Final journal entry: Tour take-aways

Wednesday, January 23, 2014
By Tom Florian, senior tenor
Majors: Marketing and Finance 

We enjoyed one final dinner, complete with the customary tour awards, after seeing Les Miserables Tuesday evening and then caught a few precious hours of sleep before our extensive day of travel. Our coach whizzed through London, making its way to Heathrow. Luggage in hand, choir members filed into the terminal, many giving Anita, our beloved guide, a warm hug of thanks. Then, after a total of 18 hours, we set foot into the frozen tundra of Des Moines. After spending 12 days together, we each went our separate ways. Our tour through England is history, but the learning that took place will continue for a long time to come.

It can be difficult to identify things that were learned by individual members and the choir as a whole. I can assure you that 99.9 percent of the time, the choir is not learning notes. Of course, musical learning and growth occurs throughout and fine details can be sharpened. Choir tours provide the ensemble the opportunity to develop consistency since we are called upon to do multiple rehearsals and performances (we did 8 in England, as well as the pre-tour concert on the evening before our departure).  The ability to perform at a high level of concentration, expressivity, and physical engagement is challenging.  However, this Chamber Choir never experienced a shortcoming. I will say that consistency was present throughout and each performance was better than the previous in certain ways. Resiliency was a major test and the choir passed with flying colors.

Another lesson learned by the ensemble was trust. Not a single thing went awry aside from a sticky situation when our bus found itself in the mud. Even then, no one pointed fingers, no one complained, but every single person looked to one another and came together to solve the issue at hand. A sense of community is important in any group, especially when the group relies so heavily on each member to do his or her part. Whether we acknowledged it or not, all of us relied on one another to stay positive, keep us on track, maintain energy, and be a friend. This was not just a choir tour of 30 individual choir members. This was a choir tour of a 30-person ensemble. Even to the last minute, when we claimed our baggage in Des Moines, choir members enjoyed each other’s company.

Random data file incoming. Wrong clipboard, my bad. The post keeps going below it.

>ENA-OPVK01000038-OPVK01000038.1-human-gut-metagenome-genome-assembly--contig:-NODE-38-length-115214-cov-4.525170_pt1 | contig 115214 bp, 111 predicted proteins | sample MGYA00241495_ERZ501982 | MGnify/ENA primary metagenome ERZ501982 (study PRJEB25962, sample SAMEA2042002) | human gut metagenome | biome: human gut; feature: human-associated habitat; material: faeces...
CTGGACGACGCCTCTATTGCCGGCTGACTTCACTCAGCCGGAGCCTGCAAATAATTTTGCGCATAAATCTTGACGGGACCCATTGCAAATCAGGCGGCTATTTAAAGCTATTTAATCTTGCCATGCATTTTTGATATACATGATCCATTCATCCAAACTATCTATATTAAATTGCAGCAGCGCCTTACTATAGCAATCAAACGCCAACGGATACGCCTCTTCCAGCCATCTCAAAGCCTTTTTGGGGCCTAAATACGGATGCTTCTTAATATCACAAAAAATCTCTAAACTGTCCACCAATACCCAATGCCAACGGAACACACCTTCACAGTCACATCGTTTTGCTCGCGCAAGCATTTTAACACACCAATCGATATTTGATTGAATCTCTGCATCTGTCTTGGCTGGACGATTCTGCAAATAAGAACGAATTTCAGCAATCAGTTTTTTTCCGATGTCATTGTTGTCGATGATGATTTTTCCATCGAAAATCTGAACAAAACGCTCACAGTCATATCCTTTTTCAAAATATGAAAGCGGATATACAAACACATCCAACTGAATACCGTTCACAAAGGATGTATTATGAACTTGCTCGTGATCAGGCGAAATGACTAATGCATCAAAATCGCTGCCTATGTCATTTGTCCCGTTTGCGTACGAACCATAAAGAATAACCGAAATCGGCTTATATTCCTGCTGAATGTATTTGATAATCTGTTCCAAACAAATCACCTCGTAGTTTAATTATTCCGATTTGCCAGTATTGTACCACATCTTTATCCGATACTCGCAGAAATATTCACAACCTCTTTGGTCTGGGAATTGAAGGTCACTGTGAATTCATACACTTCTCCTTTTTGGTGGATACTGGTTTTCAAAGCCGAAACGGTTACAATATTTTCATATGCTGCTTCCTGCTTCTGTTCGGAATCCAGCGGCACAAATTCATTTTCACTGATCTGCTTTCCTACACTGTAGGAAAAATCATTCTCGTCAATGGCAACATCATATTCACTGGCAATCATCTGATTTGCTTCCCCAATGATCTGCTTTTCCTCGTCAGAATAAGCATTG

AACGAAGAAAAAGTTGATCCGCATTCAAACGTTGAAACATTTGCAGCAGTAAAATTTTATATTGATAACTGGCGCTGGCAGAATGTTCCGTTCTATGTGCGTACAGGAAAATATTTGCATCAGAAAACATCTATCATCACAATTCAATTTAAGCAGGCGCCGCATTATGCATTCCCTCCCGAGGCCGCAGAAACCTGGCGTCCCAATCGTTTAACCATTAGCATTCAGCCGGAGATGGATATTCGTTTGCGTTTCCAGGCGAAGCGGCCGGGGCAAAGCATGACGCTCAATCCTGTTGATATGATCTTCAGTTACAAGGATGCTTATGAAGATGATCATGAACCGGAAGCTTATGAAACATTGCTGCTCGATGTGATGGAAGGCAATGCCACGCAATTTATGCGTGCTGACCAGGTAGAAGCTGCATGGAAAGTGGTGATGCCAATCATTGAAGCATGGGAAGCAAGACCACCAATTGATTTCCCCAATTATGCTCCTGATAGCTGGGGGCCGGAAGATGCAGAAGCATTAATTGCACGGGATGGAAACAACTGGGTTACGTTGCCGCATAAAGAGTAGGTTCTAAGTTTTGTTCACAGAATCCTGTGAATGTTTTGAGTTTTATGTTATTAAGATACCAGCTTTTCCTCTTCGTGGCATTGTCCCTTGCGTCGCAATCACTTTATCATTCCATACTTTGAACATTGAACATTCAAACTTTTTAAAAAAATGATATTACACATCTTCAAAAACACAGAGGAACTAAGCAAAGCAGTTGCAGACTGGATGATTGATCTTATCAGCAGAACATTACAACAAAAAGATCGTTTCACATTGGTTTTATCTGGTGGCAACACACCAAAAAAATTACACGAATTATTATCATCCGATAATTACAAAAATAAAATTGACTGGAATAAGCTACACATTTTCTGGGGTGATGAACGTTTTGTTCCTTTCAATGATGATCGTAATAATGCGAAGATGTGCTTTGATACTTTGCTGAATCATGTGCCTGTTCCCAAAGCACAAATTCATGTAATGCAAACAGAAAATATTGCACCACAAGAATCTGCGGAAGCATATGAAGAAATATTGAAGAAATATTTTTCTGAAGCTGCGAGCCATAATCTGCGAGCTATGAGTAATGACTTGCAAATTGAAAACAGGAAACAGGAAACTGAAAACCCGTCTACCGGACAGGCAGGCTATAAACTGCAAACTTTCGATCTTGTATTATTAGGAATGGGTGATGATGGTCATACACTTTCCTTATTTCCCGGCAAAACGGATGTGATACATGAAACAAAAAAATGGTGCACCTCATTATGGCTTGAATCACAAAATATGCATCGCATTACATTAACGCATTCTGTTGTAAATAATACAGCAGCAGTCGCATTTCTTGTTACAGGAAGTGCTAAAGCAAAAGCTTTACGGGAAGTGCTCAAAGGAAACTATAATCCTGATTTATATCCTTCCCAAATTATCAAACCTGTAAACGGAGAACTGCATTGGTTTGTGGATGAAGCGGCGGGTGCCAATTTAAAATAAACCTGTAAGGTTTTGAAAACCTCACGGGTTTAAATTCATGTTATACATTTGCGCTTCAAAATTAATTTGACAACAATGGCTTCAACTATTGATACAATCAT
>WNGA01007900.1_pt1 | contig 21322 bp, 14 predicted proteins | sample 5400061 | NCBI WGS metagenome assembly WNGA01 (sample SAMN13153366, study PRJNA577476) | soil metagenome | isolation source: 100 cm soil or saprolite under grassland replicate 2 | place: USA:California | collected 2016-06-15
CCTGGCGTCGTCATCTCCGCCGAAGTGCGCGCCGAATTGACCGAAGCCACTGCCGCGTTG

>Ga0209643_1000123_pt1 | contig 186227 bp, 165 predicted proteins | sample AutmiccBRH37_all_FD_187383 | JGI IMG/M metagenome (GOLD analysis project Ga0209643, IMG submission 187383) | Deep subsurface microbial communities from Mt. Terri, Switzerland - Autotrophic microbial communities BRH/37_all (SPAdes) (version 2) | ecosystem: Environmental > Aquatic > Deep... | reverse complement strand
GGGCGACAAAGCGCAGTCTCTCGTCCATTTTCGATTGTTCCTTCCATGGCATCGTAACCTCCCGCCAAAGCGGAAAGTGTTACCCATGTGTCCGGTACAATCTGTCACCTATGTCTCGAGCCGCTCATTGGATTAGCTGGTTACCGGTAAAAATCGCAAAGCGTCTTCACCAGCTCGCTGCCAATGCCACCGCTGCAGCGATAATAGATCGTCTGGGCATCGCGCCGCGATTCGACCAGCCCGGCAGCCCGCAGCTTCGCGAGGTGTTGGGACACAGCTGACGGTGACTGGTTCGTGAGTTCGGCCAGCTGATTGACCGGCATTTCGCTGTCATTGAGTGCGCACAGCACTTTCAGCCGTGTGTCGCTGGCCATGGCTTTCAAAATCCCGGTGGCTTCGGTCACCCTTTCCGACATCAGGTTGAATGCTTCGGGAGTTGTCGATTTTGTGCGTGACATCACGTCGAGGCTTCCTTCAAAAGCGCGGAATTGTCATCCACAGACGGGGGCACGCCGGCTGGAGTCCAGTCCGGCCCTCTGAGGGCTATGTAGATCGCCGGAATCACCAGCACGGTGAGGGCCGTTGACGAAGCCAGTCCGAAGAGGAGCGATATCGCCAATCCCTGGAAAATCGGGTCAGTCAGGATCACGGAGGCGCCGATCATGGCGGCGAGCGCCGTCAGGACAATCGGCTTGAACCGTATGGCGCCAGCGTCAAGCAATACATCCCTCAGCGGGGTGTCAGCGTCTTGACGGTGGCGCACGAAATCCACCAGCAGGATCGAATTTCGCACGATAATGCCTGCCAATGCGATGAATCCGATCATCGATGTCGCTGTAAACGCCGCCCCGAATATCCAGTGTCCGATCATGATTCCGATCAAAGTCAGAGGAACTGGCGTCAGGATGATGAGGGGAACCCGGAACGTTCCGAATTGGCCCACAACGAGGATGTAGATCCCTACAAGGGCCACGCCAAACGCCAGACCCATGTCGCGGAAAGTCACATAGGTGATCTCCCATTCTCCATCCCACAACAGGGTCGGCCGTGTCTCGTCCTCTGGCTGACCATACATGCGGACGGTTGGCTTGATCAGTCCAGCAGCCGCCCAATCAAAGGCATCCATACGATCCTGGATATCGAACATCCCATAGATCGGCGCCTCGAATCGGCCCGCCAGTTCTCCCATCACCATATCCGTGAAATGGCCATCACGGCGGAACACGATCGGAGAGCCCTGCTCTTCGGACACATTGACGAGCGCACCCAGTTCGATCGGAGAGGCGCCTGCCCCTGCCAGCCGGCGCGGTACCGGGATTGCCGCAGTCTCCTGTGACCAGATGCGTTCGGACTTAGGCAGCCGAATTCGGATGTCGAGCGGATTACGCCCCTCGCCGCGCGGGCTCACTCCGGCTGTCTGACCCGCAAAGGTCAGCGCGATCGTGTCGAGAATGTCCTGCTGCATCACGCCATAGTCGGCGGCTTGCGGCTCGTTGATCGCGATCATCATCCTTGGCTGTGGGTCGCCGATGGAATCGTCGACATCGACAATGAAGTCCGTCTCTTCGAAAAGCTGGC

Professionalism in stressful situations was another large lesson learned on this tour. Singing Evensong in Gloucester Cathedral and St. Paul’s Cathedral was a new experience for every member of the choir. Although we had learned the music needed for the service, we still had to rehearse the intricate details of the processional and overall pacing of the evening. In Gloucester, we found ourselves in a time crunch, since we were expected to learn new music, which had not been sent ahead or even mentioned to Dr. ABC, at the last minute.  But everyone remained calm and pulled through. After this test of professionalism, the choir was ready to handle whatever was thrown its way, even a motor coach stuck in the mud.

And let me not forget to mention the historical knowledge gained by each student as well as the cultural experiences that occurred throughout the tour. Thanks to Anita Baker, our brilliant guide, each of us learned more in 12 days by listening to her than we could have reading any tourism guidebook. In addition, we found ourselves immersed in English culture for nearly two weeks. I am a strong believer in the idea that the best way to learn about a culture is to dive right in and absorb every possible detail. The best example I can think of is our Friday night concert in Witham, a town in Essex. Halfway through the concert, we broke for what is called an interval (similar to what we call intermission). The glorious thing about the interval is that audience members and performers meet and greet one another over snacks and drinks. It was such a memorable and moving experience to converse with local English citizens about their lives, experiences in music, and so much more.

Traveling abroad with a group of 33 other people sounds a bit daunting, but in reality, I would do it all over again. Every single person learned something new about themselves, about each other, about the group as whole, and more. Magical moments presented themselves each and every day.

As we look towards the new semester and look back on our journey abroad, I can confidently say that all of us have changed for the better. We have grown as individuals and as a group. We have gained intellectual knowledge and have developed musical and professional skills that only the pressure of tour can provide.

And so we come to the end of a magnificent journey. As a soon-to-be college graduate, I am thankful to have shared this experience with the best group of students I know. Not only did I learn about each of them, but they helped me to learn more about myself, too. Now that’s something that doesn’t always happen in a classroom. The benefits of touring may not be easily visible to the outside observer, but I assure you that an immense amount of learning occurs. And to make things better, everyone had a wonderful time throughout. What more could you ask for?


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